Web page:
Speaker: Student, Renee Lee (09:26):

Then I started studying a little bit at home and reading a little bit more about it and was fascinated that it was working with my family and I understood what the material I was reading was saying and I was able to then apply that to. So over a couple of years I just started doing a little bit more with that and studying it more. And then slowly friends were coming and saying, you know, I’m having, I’m having some constipation problems and I’d acupressure certain areas. And I was reading their body and asking their body what it, what it needed support with. And I was finding points that are classical, not our classical texts. Our Bible text, dead man was saying, pair together really well for these conditions. And my friends were saying that they were feeling better. And so then lo and behold, at that point, all the doors and windows opened and the universe said, you have to go to acupuncture school.

Speaker: Student, Renee Lee (10:17):

And my parents moved here. So we had childcare accessible. My husband changed jobs and he wasn’t traveling anymore. The UAM had just gotten its accreditation and just the MAc. I had discovered community acupuncture and was blown away by it. And so I reached out and talked to the school and sent in my application and started this journey. If you decide to go to acupuncture school, be prepared to feel like you’re drinking from a fire hose. It is overwhelming. There is so much new content and new perspectives, everything that you understand about the human body and medicine from a truly Western approach. If you grew up in America, you pretty much understand the Western approach and you have to be able to take that information and learn it from our Western medicine classes and understand that whole new language that’s Greek and Latin. And then you have to learn the world of acupuncture at the same time.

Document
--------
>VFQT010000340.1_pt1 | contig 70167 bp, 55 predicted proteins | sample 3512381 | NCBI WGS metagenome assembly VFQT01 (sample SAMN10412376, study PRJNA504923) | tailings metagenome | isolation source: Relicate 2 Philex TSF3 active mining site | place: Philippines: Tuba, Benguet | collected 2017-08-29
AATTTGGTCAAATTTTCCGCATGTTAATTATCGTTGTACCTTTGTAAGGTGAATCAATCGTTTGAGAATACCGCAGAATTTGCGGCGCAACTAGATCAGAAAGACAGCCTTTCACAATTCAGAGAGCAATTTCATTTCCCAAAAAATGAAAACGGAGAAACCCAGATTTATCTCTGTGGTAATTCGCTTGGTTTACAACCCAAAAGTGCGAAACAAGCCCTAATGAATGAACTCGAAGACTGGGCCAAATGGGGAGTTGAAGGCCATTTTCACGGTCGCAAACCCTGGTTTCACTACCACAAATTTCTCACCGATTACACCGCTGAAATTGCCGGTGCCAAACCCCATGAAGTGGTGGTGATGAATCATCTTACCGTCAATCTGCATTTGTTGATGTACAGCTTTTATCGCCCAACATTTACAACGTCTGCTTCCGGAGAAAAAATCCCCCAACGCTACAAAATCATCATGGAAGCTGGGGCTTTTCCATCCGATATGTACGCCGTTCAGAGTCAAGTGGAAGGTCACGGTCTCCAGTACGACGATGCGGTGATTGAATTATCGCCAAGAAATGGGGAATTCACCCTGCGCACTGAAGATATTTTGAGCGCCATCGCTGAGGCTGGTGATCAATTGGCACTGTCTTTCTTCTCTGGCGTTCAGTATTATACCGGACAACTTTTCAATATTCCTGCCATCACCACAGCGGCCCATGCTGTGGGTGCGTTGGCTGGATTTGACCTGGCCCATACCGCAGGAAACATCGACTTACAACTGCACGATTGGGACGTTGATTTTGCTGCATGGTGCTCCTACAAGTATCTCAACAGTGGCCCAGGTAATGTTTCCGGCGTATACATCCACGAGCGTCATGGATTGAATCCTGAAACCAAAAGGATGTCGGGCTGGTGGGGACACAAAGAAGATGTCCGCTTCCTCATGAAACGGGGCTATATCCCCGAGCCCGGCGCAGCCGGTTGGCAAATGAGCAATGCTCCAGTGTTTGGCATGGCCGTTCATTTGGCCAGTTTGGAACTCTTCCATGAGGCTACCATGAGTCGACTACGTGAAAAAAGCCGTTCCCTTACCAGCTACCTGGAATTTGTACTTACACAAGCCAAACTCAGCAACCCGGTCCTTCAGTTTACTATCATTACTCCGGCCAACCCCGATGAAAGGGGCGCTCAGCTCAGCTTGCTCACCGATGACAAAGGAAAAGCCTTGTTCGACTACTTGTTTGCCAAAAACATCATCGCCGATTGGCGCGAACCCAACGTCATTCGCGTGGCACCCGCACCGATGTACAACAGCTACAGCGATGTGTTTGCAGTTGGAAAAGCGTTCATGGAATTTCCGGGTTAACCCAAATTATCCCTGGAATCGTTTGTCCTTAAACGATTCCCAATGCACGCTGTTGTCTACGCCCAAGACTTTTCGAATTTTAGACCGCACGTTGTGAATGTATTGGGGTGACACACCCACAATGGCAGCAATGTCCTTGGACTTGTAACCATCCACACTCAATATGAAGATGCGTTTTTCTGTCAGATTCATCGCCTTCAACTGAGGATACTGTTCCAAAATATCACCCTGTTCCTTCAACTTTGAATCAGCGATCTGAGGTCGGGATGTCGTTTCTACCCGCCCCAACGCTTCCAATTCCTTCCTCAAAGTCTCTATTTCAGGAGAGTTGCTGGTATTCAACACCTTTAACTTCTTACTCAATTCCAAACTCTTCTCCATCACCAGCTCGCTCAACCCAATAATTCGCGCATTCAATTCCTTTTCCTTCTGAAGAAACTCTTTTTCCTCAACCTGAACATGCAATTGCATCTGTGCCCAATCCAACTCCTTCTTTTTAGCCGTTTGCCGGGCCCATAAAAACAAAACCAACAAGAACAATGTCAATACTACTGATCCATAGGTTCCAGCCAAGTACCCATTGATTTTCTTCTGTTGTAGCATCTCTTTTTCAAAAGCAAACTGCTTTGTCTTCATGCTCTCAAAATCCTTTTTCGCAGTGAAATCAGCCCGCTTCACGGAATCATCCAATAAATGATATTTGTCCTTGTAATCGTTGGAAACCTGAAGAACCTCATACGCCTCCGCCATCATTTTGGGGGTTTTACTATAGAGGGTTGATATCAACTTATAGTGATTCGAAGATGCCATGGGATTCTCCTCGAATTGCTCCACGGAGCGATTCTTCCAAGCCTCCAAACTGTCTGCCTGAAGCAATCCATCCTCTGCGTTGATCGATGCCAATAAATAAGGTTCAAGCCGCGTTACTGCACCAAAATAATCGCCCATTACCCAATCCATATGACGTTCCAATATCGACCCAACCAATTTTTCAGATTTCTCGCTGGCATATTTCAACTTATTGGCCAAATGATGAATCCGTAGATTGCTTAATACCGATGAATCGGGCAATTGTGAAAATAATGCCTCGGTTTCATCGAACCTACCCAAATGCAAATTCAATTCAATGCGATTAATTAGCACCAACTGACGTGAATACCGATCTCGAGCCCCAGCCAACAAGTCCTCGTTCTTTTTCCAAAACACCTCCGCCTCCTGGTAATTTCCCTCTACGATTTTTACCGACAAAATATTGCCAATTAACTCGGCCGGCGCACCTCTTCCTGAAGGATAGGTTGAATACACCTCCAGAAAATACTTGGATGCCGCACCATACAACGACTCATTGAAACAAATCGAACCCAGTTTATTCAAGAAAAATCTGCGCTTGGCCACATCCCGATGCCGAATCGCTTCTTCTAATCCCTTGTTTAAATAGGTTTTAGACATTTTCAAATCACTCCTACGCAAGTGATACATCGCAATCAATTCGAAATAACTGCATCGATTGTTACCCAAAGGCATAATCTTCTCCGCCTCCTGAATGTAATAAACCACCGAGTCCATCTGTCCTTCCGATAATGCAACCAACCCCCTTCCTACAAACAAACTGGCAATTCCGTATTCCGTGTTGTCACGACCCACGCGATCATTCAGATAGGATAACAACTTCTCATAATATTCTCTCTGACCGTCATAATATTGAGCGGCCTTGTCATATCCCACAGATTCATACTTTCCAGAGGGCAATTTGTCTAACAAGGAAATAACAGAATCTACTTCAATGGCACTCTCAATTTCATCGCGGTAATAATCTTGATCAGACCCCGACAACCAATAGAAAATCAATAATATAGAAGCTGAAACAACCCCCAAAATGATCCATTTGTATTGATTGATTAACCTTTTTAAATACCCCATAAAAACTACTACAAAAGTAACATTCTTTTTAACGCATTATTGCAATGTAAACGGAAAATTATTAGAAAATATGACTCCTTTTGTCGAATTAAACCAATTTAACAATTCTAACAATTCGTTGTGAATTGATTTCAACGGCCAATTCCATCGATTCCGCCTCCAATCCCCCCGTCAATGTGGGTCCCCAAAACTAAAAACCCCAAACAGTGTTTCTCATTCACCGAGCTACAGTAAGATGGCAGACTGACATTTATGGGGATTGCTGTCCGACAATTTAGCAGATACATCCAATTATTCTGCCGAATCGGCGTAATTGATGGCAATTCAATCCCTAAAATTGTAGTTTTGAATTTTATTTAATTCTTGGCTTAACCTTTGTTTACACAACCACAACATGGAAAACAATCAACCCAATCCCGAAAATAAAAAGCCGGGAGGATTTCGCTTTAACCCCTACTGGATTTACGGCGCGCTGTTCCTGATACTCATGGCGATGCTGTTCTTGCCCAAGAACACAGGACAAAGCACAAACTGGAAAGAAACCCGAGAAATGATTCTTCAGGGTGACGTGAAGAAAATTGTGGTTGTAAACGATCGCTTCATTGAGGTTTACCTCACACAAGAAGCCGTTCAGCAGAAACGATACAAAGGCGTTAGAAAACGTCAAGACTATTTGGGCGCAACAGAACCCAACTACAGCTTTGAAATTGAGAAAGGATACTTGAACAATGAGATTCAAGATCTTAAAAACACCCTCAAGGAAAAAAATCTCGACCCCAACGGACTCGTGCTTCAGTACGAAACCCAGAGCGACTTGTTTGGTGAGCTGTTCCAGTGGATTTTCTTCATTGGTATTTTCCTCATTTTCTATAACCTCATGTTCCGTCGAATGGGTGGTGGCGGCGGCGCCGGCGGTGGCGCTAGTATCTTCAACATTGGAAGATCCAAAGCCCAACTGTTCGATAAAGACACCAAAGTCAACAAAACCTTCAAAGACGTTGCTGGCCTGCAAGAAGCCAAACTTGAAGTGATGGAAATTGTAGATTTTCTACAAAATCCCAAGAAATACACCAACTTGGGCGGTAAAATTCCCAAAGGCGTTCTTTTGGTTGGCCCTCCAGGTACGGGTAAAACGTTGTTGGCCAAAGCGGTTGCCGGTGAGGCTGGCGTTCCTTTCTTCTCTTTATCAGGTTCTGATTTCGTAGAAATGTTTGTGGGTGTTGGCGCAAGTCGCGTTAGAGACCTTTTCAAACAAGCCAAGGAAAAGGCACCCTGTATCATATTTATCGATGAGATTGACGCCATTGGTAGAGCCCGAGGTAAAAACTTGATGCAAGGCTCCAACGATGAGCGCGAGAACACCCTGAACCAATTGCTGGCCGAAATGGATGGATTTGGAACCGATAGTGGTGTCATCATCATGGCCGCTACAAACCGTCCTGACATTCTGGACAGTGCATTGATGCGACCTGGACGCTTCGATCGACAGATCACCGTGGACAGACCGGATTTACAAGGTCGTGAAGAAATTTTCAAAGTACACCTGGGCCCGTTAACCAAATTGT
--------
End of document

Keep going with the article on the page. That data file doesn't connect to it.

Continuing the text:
Speaker: Student, Renee Lee  (11:16):